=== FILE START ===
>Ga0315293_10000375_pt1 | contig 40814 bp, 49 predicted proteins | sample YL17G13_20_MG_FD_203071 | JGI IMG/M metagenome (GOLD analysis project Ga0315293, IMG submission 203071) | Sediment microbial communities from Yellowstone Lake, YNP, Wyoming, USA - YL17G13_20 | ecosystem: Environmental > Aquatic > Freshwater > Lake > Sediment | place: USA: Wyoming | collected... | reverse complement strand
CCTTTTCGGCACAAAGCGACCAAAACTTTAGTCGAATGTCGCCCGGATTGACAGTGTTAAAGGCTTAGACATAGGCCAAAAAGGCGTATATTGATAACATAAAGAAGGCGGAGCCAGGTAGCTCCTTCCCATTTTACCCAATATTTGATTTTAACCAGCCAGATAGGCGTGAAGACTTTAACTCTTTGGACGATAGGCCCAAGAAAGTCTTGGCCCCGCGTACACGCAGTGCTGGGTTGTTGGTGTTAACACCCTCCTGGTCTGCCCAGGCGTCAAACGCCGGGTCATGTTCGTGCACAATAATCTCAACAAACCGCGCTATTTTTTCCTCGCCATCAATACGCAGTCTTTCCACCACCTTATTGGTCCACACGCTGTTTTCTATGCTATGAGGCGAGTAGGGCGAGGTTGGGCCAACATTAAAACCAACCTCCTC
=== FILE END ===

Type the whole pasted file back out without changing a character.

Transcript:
>Ga0315293_10000375_pt1 | contig 40814 bp, 49 predicted proteins | sample YL17G13_20_MG_FD_203071 | JGI IMG/M metagenome (GOLD analysis project Ga0315293, IMG submission 203071) | Sediment microbial communities from Yellowstone Lake, YNP, Wyoming, USA - YL17G13_20 | ecosystem: Environmental > Aquatic > Freshwater > Lake > Sediment | place: USA: Wyoming | collected... | reverse complement strand
CCTTTTCGGCACAAAGCGACCAAAACTTTAGTCGAATGTCGCCCGGATTGACAGTGTTAAAGGCTTAGACATAGGCCAAAAAGGCGTATATTGATAACATAAAGAAGGCGGAGCCAGGTAGCTCCTTCCCATTTTACCCAATATTTGATTTTAACCAGCCAGATAGGCGTGAAGACTTTAACTCTTTGGACGATAGGCCCAAGAAAGTCTTGGCCCCGCGTACACGCAGTGCTGGGTTGTTGGTGTTAACACCCTCCTGGTCTGCCCAGGCGTCAAACGCCGGGTCATGTTCGTGCACAATAATCTCAACAAACCGCGCTATTTTTTCCTCGCCATCAATACGCAGTCTTTCCACCACCTTATTGGTCCACACGCTGTTTTCTATGCTATGAGGCGAGTAGGGCGAGGTTGGGCCAACATTAAAACCAACCTCCTC